The first two have been adequately covered and hailed by the Australian media. Justin Langer will honour his commitment to play for Somerset instead of joining the Jaipur team. “When you go to your grave, people will remember what you did with your life rather than how much money you made…” he said. Noble thoughts indeed! One wonders what he felt when he initially signed up for the IPL. Because a person with such philosophical bent of mind would have not signed up for such money making soulless machine. One may give him the benefit of doubt for having second thoughts. But was that related in any way to the fact that he was not bought in the first round of the auction? One wouldn’t want to question his ‘integrity’ (its become a buzz word now days in Australia. It seems one has to take a spelling test before being signed up by CA. Current test players are exempt. That explains Symonds.), so one leaves it at that.

Michael (Pup) Clarke is an interesting contrast. He decided against joining the IPL to spend time with his ailing father. One of the biggest sacrifices made by a player! He also pointed out to the fact that he had a hectic international career which needed him to rest and recuperate. Fair enough. Now let’s read the entire text of the letter sent to Mr. Lalit Modi.  “With no disrespect to the IPL, I feel my body and mind needs a break and with the hectic international schedule over the next 18 months, I feel I need to freshen up and a break will do me good. By trying to continue to advance my profile and reputation with the Australian team, I hope to one day become an asset to your tournament. The Australian newspapers have gone overboard in praising Clarke who stood his ground after being caught in the first slip at the Sydney test. He hasn’t rejected IPL totally has he? But yet, one respects his family commitments and his personal ethos to reject IPL as of TODAY…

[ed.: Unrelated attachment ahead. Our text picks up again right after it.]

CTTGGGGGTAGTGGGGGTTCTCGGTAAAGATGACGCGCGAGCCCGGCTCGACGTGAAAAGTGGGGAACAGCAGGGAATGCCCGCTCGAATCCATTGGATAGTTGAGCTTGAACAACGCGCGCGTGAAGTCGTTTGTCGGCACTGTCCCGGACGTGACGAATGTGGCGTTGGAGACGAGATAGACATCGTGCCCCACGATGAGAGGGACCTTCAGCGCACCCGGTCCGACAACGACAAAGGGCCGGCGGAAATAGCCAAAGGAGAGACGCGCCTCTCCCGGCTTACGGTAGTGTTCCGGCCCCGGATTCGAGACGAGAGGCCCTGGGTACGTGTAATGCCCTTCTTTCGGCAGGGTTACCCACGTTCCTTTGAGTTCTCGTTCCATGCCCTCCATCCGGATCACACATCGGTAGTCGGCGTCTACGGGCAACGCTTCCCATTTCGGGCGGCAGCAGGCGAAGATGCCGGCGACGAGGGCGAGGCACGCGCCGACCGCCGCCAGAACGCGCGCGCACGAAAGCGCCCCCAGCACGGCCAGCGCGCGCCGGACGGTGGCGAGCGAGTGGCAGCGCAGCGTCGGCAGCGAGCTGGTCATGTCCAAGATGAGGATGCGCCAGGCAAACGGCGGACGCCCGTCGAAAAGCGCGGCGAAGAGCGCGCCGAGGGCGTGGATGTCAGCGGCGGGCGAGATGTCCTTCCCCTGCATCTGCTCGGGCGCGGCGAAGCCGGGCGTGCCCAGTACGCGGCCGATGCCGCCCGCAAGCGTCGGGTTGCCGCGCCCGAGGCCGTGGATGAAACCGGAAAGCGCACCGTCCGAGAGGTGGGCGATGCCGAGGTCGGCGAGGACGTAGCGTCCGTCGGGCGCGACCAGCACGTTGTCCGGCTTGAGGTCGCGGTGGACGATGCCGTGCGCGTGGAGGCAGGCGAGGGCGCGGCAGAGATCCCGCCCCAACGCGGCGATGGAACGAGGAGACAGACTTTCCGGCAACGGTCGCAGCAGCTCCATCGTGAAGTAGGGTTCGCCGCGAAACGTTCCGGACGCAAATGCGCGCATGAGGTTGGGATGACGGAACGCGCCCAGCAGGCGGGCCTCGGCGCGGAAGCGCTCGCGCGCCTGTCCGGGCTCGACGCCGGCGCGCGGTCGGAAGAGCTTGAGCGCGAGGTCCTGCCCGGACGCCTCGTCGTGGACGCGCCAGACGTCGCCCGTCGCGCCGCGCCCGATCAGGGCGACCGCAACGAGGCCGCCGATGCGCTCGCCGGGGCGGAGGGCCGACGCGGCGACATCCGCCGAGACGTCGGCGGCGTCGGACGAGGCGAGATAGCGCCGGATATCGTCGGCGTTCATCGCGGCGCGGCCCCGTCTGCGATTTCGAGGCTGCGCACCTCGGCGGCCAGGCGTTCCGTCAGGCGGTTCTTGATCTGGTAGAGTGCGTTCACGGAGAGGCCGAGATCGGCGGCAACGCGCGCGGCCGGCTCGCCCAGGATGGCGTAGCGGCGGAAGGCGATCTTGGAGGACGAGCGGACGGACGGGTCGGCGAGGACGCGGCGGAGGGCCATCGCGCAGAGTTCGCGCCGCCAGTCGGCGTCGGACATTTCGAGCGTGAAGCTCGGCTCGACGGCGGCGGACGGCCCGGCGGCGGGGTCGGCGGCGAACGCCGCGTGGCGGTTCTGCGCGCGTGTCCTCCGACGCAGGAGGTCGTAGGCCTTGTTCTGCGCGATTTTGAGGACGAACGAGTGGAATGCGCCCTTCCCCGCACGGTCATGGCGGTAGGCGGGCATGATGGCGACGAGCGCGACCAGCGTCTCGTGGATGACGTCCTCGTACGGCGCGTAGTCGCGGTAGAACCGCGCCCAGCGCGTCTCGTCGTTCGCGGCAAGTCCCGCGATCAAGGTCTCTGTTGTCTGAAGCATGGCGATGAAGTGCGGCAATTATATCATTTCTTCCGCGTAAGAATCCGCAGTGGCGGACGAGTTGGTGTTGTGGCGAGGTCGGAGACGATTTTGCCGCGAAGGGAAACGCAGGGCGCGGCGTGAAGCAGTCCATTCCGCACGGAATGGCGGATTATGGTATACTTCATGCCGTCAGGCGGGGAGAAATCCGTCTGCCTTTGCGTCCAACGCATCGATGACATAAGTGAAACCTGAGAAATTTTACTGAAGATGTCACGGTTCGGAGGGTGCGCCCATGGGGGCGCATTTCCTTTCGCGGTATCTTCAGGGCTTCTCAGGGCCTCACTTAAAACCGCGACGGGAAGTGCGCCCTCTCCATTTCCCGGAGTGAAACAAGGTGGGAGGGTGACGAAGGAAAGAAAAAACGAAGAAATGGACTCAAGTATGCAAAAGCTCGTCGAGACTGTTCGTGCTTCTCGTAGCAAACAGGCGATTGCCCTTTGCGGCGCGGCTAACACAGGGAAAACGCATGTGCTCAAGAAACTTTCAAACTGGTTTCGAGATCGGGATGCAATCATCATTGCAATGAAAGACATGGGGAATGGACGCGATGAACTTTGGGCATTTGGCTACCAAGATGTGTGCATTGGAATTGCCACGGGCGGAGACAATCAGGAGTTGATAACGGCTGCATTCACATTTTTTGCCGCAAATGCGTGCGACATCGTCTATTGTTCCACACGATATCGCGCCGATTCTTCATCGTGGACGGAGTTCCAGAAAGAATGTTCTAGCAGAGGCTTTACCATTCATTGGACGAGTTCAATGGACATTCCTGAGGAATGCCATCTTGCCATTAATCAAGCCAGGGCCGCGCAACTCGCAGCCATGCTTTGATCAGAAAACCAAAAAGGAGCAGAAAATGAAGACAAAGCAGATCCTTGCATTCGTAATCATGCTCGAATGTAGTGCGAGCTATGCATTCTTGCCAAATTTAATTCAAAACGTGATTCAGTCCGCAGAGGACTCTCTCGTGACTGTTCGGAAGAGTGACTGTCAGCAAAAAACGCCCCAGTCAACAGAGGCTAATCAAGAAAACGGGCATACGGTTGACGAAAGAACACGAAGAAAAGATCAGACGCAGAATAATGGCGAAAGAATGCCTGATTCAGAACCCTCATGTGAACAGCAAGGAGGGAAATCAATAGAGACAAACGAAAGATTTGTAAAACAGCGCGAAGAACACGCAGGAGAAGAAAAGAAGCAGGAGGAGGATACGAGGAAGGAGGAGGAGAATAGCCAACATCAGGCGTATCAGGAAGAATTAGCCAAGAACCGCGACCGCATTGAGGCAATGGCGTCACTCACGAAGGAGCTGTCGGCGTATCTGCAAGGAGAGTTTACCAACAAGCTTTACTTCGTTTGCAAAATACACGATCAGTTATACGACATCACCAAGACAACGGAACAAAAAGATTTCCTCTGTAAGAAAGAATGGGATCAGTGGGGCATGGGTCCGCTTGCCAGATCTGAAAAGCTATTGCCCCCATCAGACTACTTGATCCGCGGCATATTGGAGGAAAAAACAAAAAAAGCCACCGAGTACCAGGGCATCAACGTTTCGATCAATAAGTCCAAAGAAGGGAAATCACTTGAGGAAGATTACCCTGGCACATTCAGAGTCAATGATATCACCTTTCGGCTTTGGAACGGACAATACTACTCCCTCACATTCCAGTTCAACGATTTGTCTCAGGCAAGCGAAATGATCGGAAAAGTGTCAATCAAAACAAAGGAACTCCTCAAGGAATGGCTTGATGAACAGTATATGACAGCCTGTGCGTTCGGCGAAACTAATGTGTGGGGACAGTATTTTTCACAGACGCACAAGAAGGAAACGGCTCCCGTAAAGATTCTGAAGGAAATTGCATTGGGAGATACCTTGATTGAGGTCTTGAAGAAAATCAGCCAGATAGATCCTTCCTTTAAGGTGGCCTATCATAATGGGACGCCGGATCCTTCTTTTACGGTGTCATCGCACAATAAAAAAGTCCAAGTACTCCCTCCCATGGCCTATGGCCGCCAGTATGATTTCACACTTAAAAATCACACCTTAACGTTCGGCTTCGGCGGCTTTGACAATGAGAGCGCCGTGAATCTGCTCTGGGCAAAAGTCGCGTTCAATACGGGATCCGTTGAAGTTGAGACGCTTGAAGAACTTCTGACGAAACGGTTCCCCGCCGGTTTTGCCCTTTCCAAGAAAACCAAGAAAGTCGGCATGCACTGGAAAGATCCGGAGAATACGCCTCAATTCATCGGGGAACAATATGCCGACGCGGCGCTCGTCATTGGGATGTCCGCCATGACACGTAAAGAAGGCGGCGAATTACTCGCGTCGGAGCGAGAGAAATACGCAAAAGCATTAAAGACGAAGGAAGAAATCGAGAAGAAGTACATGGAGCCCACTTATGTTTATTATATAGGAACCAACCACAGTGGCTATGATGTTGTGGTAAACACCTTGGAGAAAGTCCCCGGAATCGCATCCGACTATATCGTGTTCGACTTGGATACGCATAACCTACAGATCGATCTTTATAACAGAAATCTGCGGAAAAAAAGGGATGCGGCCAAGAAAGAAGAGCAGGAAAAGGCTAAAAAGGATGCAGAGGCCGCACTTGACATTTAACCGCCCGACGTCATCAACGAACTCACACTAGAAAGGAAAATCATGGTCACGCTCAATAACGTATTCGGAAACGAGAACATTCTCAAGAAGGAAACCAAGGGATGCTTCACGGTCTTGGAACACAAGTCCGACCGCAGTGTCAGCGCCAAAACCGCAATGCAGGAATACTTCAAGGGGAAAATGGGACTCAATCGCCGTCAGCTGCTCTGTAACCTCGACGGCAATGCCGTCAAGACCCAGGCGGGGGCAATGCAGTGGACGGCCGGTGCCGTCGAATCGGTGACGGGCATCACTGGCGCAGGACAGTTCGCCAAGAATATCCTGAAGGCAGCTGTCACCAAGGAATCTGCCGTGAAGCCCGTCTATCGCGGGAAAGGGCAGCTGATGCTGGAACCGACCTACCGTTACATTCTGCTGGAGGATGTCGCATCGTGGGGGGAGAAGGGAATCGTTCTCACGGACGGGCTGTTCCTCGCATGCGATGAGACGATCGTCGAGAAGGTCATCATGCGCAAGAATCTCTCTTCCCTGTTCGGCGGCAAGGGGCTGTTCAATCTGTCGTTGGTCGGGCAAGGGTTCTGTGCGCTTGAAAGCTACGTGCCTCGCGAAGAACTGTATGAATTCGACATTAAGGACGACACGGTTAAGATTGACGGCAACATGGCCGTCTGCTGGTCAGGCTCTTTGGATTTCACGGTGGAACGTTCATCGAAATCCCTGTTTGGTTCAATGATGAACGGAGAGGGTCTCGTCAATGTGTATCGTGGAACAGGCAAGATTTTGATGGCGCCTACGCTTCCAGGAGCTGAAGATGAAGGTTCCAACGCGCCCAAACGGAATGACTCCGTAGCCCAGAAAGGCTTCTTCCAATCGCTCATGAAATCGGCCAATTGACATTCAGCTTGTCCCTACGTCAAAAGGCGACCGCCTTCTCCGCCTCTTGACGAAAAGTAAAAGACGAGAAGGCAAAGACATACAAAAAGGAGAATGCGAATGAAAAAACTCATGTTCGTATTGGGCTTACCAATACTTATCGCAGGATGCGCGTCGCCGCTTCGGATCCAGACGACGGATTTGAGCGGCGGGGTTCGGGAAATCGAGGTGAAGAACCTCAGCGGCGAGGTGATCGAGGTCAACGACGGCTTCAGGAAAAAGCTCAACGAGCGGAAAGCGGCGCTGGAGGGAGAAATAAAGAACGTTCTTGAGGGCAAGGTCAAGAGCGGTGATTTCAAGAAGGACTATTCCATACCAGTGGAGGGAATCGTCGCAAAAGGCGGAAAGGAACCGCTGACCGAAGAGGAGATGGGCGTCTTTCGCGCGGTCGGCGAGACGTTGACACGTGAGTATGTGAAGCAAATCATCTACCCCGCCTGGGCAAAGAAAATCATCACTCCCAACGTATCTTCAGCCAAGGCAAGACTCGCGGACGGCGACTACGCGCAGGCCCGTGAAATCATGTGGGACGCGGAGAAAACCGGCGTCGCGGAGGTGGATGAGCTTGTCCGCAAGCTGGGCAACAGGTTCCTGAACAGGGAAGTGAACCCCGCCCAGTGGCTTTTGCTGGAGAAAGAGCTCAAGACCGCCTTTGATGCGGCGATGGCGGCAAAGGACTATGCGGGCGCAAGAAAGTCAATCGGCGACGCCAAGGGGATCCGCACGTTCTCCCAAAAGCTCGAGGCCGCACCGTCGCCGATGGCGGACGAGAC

One Hyderabadi has been at the forefront of this ‘sacrifice’ business.

VVS Laxman downgraded himself from an “icon” status to a normal citizen status. He went ahead and told the owners of the Deccan Chronicle team that he wanted to buy the best team that money could buy. He didn’t care about what he was paid. Today VVS is paid less than a fourth of what Andrew Symonds gets. He reminds me of Laxman from the great Indian epic ‘Ramayana’, where Laxman threw away his kingdom and went to the forest with Ram. He was the supposed KING but went on to become Ram’s right hand man. Even Hanuman the “monkey” competed with him for Ram’s affection. So what were the modern Laxman’s compulsions? VVS has never been an integral part of the Indian ODI team? He never could make it to an Indian T20 team in his wildest dreams. He chose the next best option (Did he have any another option?). He was named the captain of the team. And paid LESS! MUCH LESS!

So which Hyderabadi is one talking about? It HAS to be Pullela Gopichand. Being an All England Champion in 2001, he won money which isn’t actually even going to get some pocket money for most of these kids. And YET he refused to endorse a soft drink because he thought that no youngster should drink a cola because it’s not ‘healthy’. AND he sacrificed a lot of money for that. To me ‘he’ has been the biggest ‘sacrificer’ that I’ve ever seen. People forget so easily. And not getting the money is easily forgotten than getting that money. So can we please stand up and salute the guy..

Maybe Hyderabad still has some Nawabs left. Hopefully I know at least one. But maybe he doesn’t play cricket …

Posted by Rahul